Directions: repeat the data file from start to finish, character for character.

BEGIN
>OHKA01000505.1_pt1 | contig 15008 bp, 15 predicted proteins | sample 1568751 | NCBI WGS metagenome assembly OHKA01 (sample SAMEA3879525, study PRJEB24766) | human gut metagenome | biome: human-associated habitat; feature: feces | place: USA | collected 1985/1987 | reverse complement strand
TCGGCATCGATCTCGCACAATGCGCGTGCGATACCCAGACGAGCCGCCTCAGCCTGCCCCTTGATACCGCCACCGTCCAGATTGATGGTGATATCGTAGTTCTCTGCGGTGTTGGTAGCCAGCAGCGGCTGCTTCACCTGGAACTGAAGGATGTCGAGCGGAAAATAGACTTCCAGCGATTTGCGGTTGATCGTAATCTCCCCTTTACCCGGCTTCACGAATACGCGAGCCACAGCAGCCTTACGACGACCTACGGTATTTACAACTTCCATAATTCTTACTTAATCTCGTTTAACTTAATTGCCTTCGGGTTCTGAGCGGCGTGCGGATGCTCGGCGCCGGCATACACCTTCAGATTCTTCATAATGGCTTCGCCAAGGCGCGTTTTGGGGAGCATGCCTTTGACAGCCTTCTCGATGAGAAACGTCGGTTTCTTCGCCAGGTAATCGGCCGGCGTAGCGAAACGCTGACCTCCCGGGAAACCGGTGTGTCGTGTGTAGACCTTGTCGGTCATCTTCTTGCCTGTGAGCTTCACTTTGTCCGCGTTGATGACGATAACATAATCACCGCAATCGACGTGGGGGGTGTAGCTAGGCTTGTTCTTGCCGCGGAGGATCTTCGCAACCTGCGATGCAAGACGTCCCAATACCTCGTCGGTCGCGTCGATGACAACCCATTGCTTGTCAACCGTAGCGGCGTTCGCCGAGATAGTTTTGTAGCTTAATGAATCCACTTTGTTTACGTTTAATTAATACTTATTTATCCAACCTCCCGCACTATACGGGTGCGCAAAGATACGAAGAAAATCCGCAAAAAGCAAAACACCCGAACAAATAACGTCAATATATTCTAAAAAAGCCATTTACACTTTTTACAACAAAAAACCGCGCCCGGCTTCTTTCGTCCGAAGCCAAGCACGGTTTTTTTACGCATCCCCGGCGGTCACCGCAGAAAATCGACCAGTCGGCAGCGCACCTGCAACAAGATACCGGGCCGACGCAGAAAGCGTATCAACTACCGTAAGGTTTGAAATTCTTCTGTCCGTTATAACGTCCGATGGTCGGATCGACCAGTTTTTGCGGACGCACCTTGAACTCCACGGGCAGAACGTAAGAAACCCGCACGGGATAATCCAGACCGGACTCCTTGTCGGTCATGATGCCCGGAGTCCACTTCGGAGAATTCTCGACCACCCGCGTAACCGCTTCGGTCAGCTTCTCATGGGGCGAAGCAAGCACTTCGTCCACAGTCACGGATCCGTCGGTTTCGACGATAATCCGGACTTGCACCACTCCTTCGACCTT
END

>OHKA01000505.1_pt1 | contig 15008 bp, 15 predicted proteins | sample 1568751 | NCBI WGS metagenome assembly OHKA01 (sample SAMEA3879525, study PRJEB24766) | human gut metagenome | biome: human-associated habitat; feature: feces | place: USA | collected 1985/1987 | reverse complement strand
TCGGCATCGATCTCGCACAATGCGCGTGCGATACCCAGACGAGCCGCCTCAGCCTGCCCCTTGATACCGCCACCGTCCAGATTGATGGTGATATCGTAGTTCTCTGCGGTGTTGGTAGCCAGCAGCGGCTGCTTCACCTGGAACTGAAGGATGTCGAGCGGAAAATAGACTTCCAGCGATTTGCGGTTGATCGTAATCTCCCCTTTACCCGGCTTCACGAATACGCGAGCCACAGCAGCCTTACGACGACCTACGGTATTTACAACTTCCATAATTCTTACTTAATCTCGTTTAACTTAATTGCCTTCGGGTTCTGAGCGGCGTGCGGATGCTCGGCGCCGGCATACACCTTCAGATTCTTCATAATGGCTTCGCCAAGGCGCGTTTTGGGGAGCATGCCTTTGACAGCCTTCTCGATGAGAAACGTCGGTTTCTTCGCCAGGTAATCGGCCGGCGTAGCGAAACGCTGACCTCCCGGGAAACCGGTGTGTCGTGTGTAGACCTTGTCGGTCATCTTCTTGCCTGTGAGCTTCACTTTGTCCGCGTTGATGACGATAACATAATCACCGCAATCGACGTGGGGGGTGTAGCTAGGCTTGTTCTTGCCGCGGAGGATCTTCGCAACCTGCGATGCAAGACGTCCCAATACCTCGTCGGTCGCGTCGATGACAACCCATTGCTTGTCAACCGTAGCGGCGTTCGCCGAGATAGTTTTGTAGCTTAATGAATCCACTTTGTTTACGTTTAATTAATACTTATTTATCCAACCTCCCGCACTATACGGGTGCGCAAAGATACGAAGAAAATCCGCAAAAAGCAAAACACCCGAACAAATAACGTCAATATATTCTAAAAAAGCCATTTACACTTTTTACAACAAAAAACCGCGCCCGGCTTCTTTCGTCCGAAGCCAAGCACGGTTTTTTTACGCATCCCCGGCGGTCACCGCAGAAAATCGACCAGTCGGCAGCGCACCTGCAACAAGATACCGGGCCGACGCAGAAAGCGTATCAACTACCGTAAGGTTTGAAATTCTTCTGTCCGTTATAACGTCCGATGGTCGGATCGACCAGTTTTTGCGGACGCACCTTGAACTCCACGGGCAGAACGTAAGAAACCCGCACGGGATAATCCAGACCGGACTCCTTGTCGGTCATGATGCCCGGAGTCCACTTCGGAGAATTCTCGACCACCCGCGTAACCGCTTCGGTCAGCTTCTCATGGGGCGAAGCAAGCACTTCGTCCACAGTCACGGATCCGTCGGTTTCGACGATAATCCGGACTTGCACCACTCCTTCGACCTT